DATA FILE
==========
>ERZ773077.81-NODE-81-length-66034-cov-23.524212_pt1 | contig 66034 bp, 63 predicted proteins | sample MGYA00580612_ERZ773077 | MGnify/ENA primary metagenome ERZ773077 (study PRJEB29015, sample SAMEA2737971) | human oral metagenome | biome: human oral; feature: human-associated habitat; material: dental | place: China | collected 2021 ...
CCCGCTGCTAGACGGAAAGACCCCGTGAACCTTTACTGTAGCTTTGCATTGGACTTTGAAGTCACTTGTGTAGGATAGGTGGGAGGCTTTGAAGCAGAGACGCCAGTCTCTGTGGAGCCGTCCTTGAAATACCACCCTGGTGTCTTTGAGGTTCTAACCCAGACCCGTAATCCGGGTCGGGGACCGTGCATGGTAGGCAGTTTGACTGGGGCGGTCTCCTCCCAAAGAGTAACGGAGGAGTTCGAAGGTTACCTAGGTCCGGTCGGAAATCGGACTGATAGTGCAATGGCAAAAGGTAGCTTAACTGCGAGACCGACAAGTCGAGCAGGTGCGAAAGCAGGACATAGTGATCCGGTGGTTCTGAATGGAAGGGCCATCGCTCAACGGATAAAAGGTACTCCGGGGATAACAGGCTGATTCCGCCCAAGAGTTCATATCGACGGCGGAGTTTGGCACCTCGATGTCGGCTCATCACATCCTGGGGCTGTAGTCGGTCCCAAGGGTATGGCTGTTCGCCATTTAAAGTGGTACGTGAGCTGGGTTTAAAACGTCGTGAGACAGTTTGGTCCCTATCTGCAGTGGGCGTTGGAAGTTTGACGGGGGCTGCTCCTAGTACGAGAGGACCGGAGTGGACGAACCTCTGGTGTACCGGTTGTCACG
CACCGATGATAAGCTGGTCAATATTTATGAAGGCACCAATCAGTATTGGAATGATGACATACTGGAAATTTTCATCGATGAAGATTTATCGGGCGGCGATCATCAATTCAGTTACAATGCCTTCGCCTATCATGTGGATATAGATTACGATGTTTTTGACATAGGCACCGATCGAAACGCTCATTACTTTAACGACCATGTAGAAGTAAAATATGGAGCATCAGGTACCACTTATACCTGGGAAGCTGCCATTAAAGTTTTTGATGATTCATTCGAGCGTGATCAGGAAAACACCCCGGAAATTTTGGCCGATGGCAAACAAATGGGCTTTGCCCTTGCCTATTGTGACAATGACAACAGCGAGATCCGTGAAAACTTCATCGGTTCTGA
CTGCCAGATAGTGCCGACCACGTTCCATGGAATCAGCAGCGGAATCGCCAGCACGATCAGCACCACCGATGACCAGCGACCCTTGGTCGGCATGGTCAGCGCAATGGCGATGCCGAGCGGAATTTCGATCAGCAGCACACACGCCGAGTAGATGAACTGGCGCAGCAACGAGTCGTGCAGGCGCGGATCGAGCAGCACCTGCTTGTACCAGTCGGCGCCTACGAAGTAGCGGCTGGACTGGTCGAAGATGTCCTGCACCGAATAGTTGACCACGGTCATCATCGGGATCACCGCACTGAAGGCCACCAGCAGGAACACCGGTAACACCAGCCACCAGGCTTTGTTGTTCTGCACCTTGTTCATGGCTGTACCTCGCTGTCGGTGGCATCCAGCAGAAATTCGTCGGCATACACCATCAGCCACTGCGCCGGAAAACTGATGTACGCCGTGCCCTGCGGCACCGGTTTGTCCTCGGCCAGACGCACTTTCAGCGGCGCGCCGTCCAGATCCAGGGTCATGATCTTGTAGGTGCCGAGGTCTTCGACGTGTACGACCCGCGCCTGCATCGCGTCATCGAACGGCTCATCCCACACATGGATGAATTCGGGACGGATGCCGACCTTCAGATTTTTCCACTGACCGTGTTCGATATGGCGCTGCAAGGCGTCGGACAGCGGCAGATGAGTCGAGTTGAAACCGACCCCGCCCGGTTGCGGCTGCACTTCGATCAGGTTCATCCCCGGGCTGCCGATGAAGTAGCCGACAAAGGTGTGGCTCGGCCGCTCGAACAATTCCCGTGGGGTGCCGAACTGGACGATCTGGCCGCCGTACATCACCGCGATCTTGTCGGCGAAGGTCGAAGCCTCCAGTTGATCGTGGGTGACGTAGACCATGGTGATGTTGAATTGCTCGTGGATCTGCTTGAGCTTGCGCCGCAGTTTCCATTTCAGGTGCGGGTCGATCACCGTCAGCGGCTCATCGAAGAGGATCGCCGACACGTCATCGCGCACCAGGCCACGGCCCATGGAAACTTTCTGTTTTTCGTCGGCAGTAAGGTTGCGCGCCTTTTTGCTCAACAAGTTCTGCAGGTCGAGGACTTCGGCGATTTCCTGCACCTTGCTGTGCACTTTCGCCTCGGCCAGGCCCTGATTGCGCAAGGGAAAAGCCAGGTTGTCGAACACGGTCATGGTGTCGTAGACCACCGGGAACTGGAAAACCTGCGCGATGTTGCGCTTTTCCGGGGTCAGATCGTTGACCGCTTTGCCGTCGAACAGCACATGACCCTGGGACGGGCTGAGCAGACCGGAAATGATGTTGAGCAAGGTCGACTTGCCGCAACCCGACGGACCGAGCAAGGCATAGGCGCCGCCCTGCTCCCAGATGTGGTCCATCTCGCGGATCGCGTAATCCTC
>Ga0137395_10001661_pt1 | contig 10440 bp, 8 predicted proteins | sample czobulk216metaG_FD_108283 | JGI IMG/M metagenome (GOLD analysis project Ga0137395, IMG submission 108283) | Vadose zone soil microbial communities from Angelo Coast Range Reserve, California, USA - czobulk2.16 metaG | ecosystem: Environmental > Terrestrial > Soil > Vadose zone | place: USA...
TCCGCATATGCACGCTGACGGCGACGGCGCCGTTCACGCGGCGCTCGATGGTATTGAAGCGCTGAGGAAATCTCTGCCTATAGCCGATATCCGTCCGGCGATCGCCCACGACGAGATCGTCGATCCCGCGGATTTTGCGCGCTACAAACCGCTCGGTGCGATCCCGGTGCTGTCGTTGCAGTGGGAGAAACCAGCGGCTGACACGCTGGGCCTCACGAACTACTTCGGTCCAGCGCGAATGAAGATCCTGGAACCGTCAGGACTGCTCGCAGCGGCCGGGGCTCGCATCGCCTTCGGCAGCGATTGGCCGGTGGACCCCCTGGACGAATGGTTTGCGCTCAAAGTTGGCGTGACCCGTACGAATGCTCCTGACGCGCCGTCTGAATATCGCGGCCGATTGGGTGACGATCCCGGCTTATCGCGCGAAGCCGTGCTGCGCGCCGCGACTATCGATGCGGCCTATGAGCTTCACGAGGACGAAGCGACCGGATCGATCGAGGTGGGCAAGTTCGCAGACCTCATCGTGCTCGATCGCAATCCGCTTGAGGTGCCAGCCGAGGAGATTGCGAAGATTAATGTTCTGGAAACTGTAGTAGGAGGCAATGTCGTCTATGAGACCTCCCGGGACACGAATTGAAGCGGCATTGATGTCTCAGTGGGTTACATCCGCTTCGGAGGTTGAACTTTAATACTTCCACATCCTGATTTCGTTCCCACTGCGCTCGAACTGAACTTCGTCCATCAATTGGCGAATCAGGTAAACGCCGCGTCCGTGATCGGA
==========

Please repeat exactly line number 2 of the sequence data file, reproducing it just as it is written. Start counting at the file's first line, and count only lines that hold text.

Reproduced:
CCCGCTGCTAGACGGAAAGACCCCGTGAACCTTTACTGTAGCTTTGCATTGGACTTTGAAGTCACTTGTGTAGGATAGGTGGGAGGCTTTGAAGCAGAGACGCCAGTCTCTGTGGAGCCGTCCTTGAAATACCACCCTGGTGTCTTTGAGGTTCTAACCCAGACCCGTAATCCGGGTCGGGGACCGTGCATGGTAGGCAGTTTGACTGGGGCGGTCTCCTCCCAAAGAGTAACGGAGGAGTTCGAAGGTTACCTAGGTCCGGTCGGAAATCGGACTGATAGTGCAATGGCAAAAGGTAGCTTAACTGCGAGACCGACAAGTCGAGCAGGTGCGAAAGCAGGACATAGTGATCCGGTGGTTCTGAATGGAAGGGCCATCGCTCAACGGATAAAAGGTACTCCGGGGATAACAGGCTGATTCCGCCCAAGAGTTCATATCGACGGCGGAGTTTGGCACCTCGATGTCGGCTCATCACATCCTGGGGCTGTAGTCGGTCCCAAGGGTATGGCTGTTCGCCATTTAAAGTGGTACGTGAGCTGGGTTTAAAACGTCGTGAGACAGTTTGGTCCCTATCTGCAGTGGGCGTTGGAAGTTTGACGGGGGCTGCTCCTAGTACGAGAGGACCGGAGTGGACGAACCTCTGGTGTACCGGTTGTCACG